If only all D's and especially the D establishment been done with her in
2015, we would not be in the current mess. The only person who could
possibly lose to the least popular presidential candidate in history was
the second least popular presidential candidate in history.

dc-hiker
6 hours ago
I was done with Hillary the moment (actually, thinking back, didn't that
'moment' last two years?) she decided to stonewall the FBI in its
inquiries regarding the email mess she got herself into.
Creating the mess knowingly was one thing, but not responding to FBI
inquiries month after month and dragging that investigation on and on
and on due to her stonewalling created the giant snowball that served as
a primary basis for why she lost the election. And for being the
principal actor in this drama, she has sole responsibility for handing
us Trump.
Trump - a guy who is prejudiced, lies as frequently as he breathes, who
has zero moral standards, and who cannot analyze or assess anything due
to his inability to focus. Hillary spoon fed the U.S. this guy whose
policies we and the world are stuck with at least through the mid-terms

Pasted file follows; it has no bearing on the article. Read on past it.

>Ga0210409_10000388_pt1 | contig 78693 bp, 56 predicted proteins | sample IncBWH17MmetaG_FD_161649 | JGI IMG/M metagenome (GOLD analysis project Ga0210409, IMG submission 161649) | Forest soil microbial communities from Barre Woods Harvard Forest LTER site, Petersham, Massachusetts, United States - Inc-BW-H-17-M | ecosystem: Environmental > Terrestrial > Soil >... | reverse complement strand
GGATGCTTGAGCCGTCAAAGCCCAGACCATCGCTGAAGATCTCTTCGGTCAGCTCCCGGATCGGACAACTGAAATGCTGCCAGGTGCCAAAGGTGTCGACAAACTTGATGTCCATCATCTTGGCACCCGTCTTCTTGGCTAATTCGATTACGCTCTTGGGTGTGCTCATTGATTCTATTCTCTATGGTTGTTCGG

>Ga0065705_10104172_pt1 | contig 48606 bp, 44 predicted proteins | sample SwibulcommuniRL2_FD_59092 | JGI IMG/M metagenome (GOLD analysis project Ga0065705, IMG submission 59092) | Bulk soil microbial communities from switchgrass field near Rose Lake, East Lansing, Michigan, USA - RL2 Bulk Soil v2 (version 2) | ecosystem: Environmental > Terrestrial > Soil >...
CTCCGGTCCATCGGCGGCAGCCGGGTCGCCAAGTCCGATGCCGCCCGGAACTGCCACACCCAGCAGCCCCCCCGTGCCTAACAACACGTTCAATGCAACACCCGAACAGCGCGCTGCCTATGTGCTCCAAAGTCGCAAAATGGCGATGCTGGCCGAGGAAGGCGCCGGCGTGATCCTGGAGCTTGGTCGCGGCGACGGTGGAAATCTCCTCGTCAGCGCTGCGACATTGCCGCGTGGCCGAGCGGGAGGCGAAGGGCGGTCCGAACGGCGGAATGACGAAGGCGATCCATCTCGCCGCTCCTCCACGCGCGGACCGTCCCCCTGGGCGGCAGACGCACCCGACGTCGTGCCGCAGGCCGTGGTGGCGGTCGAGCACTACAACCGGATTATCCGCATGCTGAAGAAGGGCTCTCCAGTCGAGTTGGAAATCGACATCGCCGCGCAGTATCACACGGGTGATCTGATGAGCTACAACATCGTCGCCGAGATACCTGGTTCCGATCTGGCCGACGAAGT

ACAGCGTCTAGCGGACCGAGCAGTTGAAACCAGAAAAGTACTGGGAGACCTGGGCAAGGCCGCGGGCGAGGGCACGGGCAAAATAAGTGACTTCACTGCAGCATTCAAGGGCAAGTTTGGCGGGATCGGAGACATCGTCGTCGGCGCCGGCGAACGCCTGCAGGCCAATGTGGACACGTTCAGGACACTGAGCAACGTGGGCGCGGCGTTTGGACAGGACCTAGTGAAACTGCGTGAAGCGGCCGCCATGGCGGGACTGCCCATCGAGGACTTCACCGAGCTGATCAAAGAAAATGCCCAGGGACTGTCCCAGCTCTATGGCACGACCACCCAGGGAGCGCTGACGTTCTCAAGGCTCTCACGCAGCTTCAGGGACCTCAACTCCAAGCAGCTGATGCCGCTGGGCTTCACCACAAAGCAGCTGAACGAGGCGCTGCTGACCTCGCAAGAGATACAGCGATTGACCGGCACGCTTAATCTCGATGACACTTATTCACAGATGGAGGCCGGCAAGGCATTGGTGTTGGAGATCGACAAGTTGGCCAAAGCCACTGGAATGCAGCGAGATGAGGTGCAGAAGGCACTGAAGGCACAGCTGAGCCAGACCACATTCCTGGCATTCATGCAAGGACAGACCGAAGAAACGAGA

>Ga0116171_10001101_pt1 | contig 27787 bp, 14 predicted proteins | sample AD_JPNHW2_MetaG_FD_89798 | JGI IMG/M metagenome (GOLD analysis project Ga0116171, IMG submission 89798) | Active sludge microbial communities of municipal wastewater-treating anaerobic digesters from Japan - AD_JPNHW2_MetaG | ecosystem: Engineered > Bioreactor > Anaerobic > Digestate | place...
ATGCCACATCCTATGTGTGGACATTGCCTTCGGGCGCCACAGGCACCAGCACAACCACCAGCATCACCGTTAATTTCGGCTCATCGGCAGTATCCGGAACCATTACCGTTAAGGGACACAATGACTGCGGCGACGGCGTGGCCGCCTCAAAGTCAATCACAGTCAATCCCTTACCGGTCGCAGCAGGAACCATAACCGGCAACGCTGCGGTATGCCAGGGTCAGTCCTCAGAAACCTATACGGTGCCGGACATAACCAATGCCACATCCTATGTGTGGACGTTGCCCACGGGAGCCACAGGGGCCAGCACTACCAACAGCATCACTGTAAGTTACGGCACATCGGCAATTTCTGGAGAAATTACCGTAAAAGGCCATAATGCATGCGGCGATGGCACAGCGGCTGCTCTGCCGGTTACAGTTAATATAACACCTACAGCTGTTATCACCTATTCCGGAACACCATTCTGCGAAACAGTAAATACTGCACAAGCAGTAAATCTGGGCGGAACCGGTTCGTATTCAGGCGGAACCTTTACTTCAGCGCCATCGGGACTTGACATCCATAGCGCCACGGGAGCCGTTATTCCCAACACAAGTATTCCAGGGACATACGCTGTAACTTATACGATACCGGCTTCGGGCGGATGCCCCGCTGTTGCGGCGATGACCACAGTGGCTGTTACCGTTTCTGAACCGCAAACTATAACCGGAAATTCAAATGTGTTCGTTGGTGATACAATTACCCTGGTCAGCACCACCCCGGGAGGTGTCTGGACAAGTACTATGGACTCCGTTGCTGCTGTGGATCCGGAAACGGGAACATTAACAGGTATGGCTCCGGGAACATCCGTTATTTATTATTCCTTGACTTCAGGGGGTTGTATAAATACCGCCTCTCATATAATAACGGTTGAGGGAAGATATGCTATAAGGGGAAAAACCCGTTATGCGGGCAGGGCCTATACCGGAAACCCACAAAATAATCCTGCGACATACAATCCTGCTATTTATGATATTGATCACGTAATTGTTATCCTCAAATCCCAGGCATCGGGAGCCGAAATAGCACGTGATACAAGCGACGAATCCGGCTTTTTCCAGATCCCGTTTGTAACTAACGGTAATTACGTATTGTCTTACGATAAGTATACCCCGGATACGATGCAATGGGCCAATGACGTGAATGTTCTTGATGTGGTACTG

this November.
Due to Hillary's gross negligence and inabilities to understand
politics, I and many other folks who regularly vote democratic have been
through with Hillary for a good, long while.


ofrahwinfrey
23 hours ago
hilly is only for herself, and she's a misogynist.


tom bruggem
16 hours ago
At some point her credibility to take moral leadership is diminished
when there is so much she didn't see coming.

And honestly when Donna Brazile describes how your political machine
brought the party to financial chaos and then controlled it while the
primary wasn't over one would expect you kept some distance and a low
profile in the future. Yet here we are , in the middle of the MeToo
movement , while one would think she knows she has made mistakes by now
Hillary does comedy bits at a award show.

And from her twisting and turning responses , initially seemingly
compulsively trying to put a positive twist on the story when it simply
is not appropriate to be that defensive, it seems like she doesn't even
truly have clear 20/20 hindsight on her own accord. HRC needs some
better glasses to look at herself. In her book she also blames a ton of
others , and it is not all as deserved.

If she were to write a who done it the murder would be everyone
including the detective and the deceased.

Also "She is a criminal without every being proven a criminal."? does
this extend to Harvey Weinstein ? Woody Allen ? has Kevin Spacey been on
trial yet ?